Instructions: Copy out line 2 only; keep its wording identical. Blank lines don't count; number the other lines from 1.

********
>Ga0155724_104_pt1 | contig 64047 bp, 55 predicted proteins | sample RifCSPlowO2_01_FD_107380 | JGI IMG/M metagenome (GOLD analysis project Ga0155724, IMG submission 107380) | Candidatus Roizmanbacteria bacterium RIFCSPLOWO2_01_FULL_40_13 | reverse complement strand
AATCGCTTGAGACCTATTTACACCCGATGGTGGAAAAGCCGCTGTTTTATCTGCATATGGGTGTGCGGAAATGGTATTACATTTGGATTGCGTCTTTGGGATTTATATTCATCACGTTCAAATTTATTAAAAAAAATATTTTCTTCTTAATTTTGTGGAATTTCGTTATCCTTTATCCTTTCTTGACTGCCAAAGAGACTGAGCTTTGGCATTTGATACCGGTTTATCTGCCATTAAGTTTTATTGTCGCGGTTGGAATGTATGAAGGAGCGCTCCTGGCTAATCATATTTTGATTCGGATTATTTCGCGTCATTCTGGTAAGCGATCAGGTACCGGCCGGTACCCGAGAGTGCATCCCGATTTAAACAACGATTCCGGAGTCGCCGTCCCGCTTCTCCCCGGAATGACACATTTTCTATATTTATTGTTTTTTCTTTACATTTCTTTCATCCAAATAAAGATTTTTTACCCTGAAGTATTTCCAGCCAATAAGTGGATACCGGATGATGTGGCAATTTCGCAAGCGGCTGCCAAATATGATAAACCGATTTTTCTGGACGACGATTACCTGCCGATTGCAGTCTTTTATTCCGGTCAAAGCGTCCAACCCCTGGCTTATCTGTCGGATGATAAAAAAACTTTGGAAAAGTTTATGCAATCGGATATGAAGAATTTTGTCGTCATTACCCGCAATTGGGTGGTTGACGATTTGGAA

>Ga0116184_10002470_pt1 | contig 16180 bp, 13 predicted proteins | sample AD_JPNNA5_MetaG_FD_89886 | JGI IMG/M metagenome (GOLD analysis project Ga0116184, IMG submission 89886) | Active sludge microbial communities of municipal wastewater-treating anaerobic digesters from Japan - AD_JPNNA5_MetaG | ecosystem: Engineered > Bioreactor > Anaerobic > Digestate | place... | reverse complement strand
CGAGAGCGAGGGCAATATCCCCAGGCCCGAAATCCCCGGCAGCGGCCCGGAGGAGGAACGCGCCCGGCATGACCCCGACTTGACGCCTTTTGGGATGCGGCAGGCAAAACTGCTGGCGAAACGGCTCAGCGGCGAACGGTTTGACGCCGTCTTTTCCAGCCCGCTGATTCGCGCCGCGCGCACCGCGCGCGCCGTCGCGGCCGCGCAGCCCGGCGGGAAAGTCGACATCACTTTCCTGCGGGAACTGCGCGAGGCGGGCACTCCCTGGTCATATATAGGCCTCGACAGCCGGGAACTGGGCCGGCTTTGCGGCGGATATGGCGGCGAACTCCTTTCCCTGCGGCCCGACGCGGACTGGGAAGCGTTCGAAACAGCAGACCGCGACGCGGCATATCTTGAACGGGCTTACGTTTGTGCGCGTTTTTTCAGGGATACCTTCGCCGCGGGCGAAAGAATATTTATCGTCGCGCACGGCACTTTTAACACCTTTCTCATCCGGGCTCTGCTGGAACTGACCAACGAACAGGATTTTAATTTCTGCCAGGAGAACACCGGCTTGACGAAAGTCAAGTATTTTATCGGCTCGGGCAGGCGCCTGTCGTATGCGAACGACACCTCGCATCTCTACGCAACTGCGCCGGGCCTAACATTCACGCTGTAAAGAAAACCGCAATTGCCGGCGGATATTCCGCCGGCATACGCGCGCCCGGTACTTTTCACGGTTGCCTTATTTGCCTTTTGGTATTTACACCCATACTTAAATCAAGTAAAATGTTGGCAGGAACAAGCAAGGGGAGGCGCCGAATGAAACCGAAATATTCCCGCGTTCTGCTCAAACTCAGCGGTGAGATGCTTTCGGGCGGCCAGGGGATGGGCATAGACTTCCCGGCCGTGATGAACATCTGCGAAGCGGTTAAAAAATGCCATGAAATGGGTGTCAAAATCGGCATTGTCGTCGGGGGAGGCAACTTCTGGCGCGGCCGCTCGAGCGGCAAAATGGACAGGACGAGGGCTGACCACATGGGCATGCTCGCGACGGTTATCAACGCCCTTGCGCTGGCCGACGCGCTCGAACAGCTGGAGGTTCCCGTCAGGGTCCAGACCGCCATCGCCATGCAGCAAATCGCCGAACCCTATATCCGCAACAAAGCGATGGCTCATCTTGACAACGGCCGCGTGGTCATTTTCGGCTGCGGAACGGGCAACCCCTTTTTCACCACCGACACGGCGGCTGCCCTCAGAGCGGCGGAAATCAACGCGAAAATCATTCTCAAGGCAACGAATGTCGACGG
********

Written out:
AATCGCTTGAGACCTATTTACACCCGATGGTGGAAAAGCCGCTGTTTTATCTGCATATGGGTGTGCGGAAATGGTATTACATTTGGATTGCGTCTTTGGGATTTATATTCATCACGTTCAAATTTATTAAAAAAAATATTTTCTTCTTAATTTTGTGGAATTTCGTTATCCTTTATCCTTTCTTGACTGCCAAAGAGACTGAGCTTTGGCATTTGATACCGGTTTATCTGCCATTAAGTTTTATTGTCGCGGTTGGAATGTATGAAGGAGCGCTCCTGGCTAATCATATTTTGATTCGGATTATTTCGCGTCATTCTGGTAAGCGATCAGGTACCGGCCGGTACCCGAGAGTGCATCCCGATTTAAACAACGATTCCGGAGTCGCCGTCCCGCTTCTCCCCGGAATGACACATTTTCTATATTTATTGTTTTTTCTTTACATTTCTTTCATCCAAATAAAGATTTTTTACCCTGAAGTATTTCCAGCCAATAAGTGGATACCGGATGATGTGGCAATTTCGCAAGCGGCTGCCAAATATGATAAACCGATTTTTCTGGACGACGATTACCTGCCGATTGCAGTCTTTTATTCCGGTCAAAGCGTCCAACCCCTGGCTTATCTGTCGGATGATAAAAAAACTTTGGAAAAGTTTATGCAATCGGATATGAAGAATTTTGTCGTCATTACCCGCAATTGGGTGGTTGACGATTTGGAA